Technology

Experience Apple’s new iPad Pro hands-on: it’s thin, light and OLED

Just Apple announced a new iPad Pro, and at a watch party in New York City, some reporters got a first-hand look at Apple’s new tablet. After holding and playing with the device for a few minutes, I can safely say that Apple isn’t kidding about how much slimmer the new model is. At 5.3mm thick for the 11-inch model and 5.1mm thick for the 13-inch tablet, this new iPad is significantly thinner and lighter than anything the company has made before.

It’s such a big difference that the larger model, which I always found to be absurdly huge, feels much more comfortable to hold and use. (And it’s technically even bigger now, up to 13 inches versus 12.9 inches before1) You can practically tell the difference between the Pro and the new Air from across the room and as someone who last year Carrying around an 11-inch Pro for a half, it really is a big difference. The biggest question I have right now is about fragility: Is the new Pro potential? to thin? In my hands it feels rigid and sturdy enough, but with a device like this there are always compromises. We have to do a lot of testing.

The most notable new spec on the new Pro, aside from its small dimensions, is the new OLED screen. It’s a little difficult to see exactly what it looks like at first glance in a crowded room, but even from a distance it’s clear how much sharper the display really is. The “tandem OLED,” as Apple calls it, appears to be very bright and viewing angles are excellent, as is typically the case with an iPad. The screen didn’t immediately wow me as much as the redesign, but it looks great.

As for the M4 chip that powers the whole thing? Well, we’ll see. For most uses, the iPad has long had more than enough horsepower – the M4 is clearly intended for extremely intensive use cases, like the new multicam setup in Final Cut Pro or some of the more advanced artistic features in apps like Procreate. In a short demo it was super fast. The iPad is practically always super fast.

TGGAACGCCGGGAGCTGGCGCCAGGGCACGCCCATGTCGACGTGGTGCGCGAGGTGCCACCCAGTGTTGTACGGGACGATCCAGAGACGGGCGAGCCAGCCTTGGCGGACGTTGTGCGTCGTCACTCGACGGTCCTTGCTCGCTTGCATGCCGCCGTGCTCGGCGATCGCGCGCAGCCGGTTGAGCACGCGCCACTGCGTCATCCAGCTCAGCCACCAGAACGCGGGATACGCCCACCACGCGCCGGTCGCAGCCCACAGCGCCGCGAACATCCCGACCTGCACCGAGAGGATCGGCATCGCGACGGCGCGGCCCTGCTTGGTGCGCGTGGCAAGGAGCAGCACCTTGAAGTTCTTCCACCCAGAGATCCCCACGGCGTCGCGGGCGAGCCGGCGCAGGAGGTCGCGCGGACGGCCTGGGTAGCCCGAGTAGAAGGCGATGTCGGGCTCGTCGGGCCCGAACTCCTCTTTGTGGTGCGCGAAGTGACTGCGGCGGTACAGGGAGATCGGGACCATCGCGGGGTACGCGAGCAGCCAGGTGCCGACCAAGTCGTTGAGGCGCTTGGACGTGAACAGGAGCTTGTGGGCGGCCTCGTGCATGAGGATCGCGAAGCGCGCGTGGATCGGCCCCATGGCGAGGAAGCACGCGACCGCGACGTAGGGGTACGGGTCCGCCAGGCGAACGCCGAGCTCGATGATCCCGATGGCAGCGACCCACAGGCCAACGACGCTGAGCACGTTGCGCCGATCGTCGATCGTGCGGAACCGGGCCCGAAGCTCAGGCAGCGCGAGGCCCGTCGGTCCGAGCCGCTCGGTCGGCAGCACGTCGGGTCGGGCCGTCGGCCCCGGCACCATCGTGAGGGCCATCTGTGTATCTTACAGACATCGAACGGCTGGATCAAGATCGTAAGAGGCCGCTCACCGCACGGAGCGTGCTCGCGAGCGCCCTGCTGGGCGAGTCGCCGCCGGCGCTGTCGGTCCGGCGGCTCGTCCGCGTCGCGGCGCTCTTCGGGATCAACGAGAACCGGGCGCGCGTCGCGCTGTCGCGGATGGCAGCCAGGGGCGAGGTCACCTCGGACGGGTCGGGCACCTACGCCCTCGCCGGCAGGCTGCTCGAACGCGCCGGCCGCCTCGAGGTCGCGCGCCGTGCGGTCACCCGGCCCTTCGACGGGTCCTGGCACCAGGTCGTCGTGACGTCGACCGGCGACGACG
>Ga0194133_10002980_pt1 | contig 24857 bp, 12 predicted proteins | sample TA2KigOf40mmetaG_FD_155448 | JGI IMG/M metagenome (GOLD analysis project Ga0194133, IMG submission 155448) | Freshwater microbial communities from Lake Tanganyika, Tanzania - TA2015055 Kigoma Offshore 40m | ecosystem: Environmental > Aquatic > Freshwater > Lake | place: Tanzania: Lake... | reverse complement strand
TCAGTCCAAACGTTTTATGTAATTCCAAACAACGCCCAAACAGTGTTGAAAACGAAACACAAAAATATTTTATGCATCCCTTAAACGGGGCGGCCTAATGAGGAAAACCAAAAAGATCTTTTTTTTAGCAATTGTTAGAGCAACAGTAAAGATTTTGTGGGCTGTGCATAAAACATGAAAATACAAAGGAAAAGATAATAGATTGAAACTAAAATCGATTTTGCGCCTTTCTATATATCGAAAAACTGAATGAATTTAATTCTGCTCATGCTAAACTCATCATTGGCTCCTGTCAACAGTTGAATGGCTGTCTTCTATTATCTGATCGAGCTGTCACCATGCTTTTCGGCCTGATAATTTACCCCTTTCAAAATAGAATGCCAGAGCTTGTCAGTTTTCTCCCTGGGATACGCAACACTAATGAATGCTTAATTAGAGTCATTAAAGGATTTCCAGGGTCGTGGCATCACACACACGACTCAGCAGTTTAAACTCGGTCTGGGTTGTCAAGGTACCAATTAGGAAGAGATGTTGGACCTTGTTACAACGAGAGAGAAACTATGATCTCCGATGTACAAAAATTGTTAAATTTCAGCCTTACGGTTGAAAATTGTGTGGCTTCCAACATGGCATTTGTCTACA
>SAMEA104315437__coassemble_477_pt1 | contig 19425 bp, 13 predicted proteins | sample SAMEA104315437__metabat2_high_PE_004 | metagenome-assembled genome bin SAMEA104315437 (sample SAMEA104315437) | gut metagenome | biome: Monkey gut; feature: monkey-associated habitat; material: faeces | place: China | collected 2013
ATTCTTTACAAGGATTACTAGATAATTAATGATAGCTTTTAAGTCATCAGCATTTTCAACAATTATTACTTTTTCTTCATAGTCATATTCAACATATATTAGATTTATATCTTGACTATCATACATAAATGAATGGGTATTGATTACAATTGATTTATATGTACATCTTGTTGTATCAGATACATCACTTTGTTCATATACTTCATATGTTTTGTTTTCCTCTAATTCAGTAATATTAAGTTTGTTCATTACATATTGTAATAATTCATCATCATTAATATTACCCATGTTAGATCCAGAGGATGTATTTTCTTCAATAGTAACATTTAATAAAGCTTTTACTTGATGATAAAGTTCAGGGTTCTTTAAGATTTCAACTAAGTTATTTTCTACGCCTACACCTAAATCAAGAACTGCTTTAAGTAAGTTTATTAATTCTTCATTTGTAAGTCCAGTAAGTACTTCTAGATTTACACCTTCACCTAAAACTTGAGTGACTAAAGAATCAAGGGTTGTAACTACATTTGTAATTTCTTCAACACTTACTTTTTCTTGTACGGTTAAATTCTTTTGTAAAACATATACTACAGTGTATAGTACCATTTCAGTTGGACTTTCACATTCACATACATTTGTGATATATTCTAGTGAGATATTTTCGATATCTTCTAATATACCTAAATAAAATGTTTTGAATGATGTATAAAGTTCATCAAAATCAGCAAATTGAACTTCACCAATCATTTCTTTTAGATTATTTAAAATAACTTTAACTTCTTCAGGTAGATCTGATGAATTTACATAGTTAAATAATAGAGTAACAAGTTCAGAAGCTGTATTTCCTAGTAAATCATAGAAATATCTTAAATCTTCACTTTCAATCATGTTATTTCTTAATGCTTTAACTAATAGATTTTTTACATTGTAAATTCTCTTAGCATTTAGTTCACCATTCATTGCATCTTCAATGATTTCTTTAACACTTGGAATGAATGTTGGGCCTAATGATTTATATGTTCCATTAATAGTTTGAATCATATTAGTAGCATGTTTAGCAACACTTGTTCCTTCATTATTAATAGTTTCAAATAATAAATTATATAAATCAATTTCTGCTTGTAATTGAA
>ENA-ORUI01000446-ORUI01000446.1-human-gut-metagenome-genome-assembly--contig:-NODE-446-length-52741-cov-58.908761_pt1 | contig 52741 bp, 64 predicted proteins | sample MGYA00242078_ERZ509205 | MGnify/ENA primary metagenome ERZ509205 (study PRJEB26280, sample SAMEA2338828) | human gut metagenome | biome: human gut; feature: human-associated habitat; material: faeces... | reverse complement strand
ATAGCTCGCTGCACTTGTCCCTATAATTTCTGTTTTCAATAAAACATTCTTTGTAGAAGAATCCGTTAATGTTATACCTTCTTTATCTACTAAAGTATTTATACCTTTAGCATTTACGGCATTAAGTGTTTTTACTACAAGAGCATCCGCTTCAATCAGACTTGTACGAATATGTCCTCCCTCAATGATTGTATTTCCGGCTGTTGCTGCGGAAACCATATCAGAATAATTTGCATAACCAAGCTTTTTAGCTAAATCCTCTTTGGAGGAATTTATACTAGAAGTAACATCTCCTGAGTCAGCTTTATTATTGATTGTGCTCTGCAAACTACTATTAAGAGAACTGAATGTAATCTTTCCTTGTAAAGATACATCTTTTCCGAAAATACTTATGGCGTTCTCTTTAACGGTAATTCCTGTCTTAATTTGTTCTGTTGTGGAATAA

It’s amazing how much lighter and thinner the new Pro feels in the hand.

The key to the new Pro’s appeal is its two new accessories – the new Apple Pencil Pro And the improved Magic Keyboard. The Magic Keyboard looks and feels really good. Its aluminum body and enlarged trackpad are much more premium than what we’ve seen from previous versions. Typing on it felt a lot like typing on my MacBook Air, which was clearly the goal.

Function keys! It has function keys!

And there’s now a row of function keys at the top, making it a much more useful keyboard and trackpad device in general. (Although iPadOS is still not a particularly good operating system for the trackpad, we’ll have to wait for WWDC to see if Apple improves it.)

The Pencil Pro looks like the Pencil but has some nice new features.

The Pencil Pro…well, it feels like the Pencil. You definitely feel the haptic feedback when you press or double-tap, which is a nice addition to the setup, and on the Pro’s screen it was smooth and quick as I drew and moved things. (I’m definitely not an artist, so we need someone to test this more thoroughly.) Most of the coolest stuff is also software, and many of the Pencil Pro’s best features will come from third-party developers.

At $999 for the 11-inch model and $1,299 for the 13-inch model, the iPad Pro is not at all the iPad for casual use – that would be the new iPad Air or even the now cheaper one 10th generation iPad. But Apple wants to bring its best hardware performance to its high-end devices, and this Pro seems to continue the tradition well.

The two sizes of the new iPad Pro.

Photography by David Pierce / The Verge

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